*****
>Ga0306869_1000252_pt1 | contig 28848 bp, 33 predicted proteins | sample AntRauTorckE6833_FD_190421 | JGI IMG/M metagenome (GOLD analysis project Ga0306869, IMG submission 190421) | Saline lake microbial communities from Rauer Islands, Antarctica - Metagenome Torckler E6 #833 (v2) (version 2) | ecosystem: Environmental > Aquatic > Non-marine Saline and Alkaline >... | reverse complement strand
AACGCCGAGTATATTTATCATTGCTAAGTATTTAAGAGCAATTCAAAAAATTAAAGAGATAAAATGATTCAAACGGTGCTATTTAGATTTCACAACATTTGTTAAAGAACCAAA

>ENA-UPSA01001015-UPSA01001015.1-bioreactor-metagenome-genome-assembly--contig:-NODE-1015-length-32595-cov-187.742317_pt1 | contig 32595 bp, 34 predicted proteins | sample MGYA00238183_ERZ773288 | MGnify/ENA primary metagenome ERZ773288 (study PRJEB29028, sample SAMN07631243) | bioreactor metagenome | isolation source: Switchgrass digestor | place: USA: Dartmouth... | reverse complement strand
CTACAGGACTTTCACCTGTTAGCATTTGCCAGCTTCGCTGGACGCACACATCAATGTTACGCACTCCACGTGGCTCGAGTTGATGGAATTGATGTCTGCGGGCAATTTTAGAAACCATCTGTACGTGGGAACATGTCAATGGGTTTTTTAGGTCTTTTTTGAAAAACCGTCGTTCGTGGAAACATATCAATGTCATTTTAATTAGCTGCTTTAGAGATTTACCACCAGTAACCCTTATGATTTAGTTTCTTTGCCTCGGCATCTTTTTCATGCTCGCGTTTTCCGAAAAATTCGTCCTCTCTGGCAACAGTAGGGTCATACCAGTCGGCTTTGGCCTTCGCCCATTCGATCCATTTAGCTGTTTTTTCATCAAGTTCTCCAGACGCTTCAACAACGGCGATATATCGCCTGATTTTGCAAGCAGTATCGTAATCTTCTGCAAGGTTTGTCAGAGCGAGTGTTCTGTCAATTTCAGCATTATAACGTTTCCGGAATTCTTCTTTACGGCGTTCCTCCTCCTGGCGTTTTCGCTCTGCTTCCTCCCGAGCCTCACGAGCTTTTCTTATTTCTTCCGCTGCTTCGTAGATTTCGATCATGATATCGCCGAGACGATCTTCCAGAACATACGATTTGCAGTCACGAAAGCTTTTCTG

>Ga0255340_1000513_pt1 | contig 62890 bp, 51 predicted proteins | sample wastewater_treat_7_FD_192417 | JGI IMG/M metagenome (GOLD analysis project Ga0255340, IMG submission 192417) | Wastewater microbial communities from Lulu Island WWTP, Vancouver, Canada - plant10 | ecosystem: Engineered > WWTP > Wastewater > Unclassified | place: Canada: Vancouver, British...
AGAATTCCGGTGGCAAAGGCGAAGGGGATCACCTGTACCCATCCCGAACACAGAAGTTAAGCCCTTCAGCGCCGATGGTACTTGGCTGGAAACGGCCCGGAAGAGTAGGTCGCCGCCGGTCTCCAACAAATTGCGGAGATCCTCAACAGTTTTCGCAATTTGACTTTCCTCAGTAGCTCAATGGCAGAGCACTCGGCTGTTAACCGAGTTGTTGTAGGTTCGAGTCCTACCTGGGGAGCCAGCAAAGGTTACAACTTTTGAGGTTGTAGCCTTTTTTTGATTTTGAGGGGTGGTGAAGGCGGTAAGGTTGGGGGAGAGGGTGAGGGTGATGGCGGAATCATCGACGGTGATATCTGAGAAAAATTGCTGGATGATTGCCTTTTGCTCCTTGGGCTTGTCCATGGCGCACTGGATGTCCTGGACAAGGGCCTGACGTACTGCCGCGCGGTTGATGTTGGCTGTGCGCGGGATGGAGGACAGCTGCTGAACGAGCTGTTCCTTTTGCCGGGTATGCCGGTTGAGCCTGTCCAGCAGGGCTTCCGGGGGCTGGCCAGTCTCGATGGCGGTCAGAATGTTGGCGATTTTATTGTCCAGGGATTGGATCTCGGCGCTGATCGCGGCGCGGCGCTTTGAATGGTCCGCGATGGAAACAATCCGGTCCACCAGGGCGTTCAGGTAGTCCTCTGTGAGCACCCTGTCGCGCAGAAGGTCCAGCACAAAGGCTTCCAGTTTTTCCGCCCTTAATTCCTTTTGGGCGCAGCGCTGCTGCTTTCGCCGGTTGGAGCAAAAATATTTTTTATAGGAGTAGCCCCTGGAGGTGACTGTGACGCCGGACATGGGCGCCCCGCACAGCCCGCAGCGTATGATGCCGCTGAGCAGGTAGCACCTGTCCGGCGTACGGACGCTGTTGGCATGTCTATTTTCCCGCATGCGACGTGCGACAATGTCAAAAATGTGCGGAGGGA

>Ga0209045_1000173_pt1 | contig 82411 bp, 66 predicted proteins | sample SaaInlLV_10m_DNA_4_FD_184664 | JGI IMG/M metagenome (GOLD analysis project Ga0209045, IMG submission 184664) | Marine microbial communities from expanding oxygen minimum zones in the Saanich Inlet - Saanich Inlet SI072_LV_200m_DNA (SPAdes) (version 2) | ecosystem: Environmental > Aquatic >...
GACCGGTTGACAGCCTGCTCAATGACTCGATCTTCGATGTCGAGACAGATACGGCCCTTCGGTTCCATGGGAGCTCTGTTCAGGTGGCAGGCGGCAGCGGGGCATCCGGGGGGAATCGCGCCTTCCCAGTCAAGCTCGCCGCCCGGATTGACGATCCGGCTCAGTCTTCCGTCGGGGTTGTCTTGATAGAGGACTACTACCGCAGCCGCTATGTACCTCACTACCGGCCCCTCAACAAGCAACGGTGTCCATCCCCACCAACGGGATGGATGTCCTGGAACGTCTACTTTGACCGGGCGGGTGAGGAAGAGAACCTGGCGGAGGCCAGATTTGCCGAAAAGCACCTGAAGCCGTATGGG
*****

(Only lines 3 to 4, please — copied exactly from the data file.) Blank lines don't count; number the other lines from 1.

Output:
>ENA-UPSA01001015-UPSA01001015.1-bioreactor-metagenome-genome-assembly--contig:-NODE-1015-length-32595-cov-187.742317_pt1 | contig 32595 bp, 34 predicted proteins | sample MGYA00238183_ERZ773288 | MGnify/ENA primary metagenome ERZ773288 (study PRJEB29028, sample SAMN07631243) | bioreactor metagenome | isolation source: Switchgrass digestor | place: USA: Dartmouth... | reverse complement strand
CTACAGGACTTTCACCTGTTAGCATTTGCCAGCTTCGCTGGACGCACACATCAATGTTACGCACTCCACGTGGCTCGAGTTGATGGAATTGATGTCTGCGGGCAATTTTAGAAACCATCTGTACGTGGGAACATGTCAATGGGTTTTTTAGGTCTTTTTTGAAAAACCGTCGTTCGTGGAAACATATCAATGTCATTTTAATTAGCTGCTTTAGAGATTTACCACCAGTAACCCTTATGATTTAGTTTCTTTGCCTCGGCATCTTTTTCATGCTCGCGTTTTCCGAAAAATTCGTCCTCTCTGGCAACAGTAGGGTCATACCAGTCGGCTTTGGCCTTCGCCCATTCGATCCATTTAGCTGTTTTTTCATCAAGTTCTCCAGACGCTTCAACAACGGCGATATATCGCCTGATTTTGCAAGCAGTATCGTAATCTTCTGCAAGGTTTGTCAGAGCGAGTGTTCTGTCAATTTCAGCATTATAACGTTTCCGGAATTCTTCTTTACGGCGTTCCTCCTCCTGGCGTTTTCGCTCTGCTTCCTCCCGAGCCTCACGAGCTTTTCTTATTTCTTCCGCTGCTTCGTAGATTTCGATCATGATATCGCCGAGACGATCTTCCAGAACATACGATTTGCAGTCACGAAAGCTTTTCTG